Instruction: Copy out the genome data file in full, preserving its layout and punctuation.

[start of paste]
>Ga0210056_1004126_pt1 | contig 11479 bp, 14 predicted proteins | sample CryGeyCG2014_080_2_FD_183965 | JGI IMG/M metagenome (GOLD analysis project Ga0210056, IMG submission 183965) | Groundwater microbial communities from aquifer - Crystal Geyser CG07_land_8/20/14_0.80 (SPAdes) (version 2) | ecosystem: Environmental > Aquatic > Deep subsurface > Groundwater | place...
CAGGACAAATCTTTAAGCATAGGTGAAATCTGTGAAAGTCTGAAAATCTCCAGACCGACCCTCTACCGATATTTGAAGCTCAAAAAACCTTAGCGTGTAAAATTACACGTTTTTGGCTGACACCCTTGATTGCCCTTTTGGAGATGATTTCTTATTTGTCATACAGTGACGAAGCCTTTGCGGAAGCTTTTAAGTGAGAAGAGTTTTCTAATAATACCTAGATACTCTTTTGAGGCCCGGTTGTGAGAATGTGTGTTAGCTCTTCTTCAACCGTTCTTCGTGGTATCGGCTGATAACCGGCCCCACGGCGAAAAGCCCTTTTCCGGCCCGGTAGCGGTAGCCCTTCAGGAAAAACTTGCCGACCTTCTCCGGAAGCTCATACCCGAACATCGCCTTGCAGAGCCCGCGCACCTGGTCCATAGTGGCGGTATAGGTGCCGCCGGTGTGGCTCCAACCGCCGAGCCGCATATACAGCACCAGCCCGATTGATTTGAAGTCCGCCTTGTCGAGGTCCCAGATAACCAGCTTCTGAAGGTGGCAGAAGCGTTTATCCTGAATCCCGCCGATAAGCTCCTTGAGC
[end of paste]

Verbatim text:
>Ga0210056_1004126_pt1 | contig 11479 bp, 14 predicted proteins | sample CryGeyCG2014_080_2_FD_183965 | JGI IMG/M metagenome (GOLD analysis project Ga0210056, IMG submission 183965) | Groundwater microbial communities from aquifer - Crystal Geyser CG07_land_8/20/14_0.80 (SPAdes) (version 2) | ecosystem: Environmental > Aquatic > Deep subsurface > Groundwater | place...
CAGGACAAATCTTTAAGCATAGGTGAAATCTGTGAAAGTCTGAAAATCTCCAGACCGACCCTCTACCGATATTTGAAGCTCAAAAAACCTTAGCGTGTAAAATTACACGTTTTTGGCTGACACCCTTGATTGCCCTTTTGGAGATGATTTCTTATTTGTCATACAGTGACGAAGCCTTTGCGGAAGCTTTTAAGTGAGAAGAGTTTTCTAATAATACCTAGATACTCTTTTGAGGCCCGGTTGTGAGAATGTGTGTTAGCTCTTCTTCAACCGTTCTTCGTGGTATCGGCTGATAACCGGCCCCACGGCGAAAAGCCCTTTTCCGGCCCGGTAGCGGTAGCCCTTCAGGAAAAACTTGCCGACCTTCTCCGGAAGCTCATACCCGAACATCGCCTTGCAGAGCCCGCGCACCTGGTCCATAGTGGCGGTATAGGTGCCGCCGGTGTGGCTCCAACCGCCGAGCCGCATATACAGCACCAGCCCGATTGATTTGAAGTCCGCCTTGTCGAGGTCCCAGATAACCAGCTTCTGAAGGTGGCAGAAGCGTTTATCCTGAATCCCGCCGATAAGCTCCTTGAGC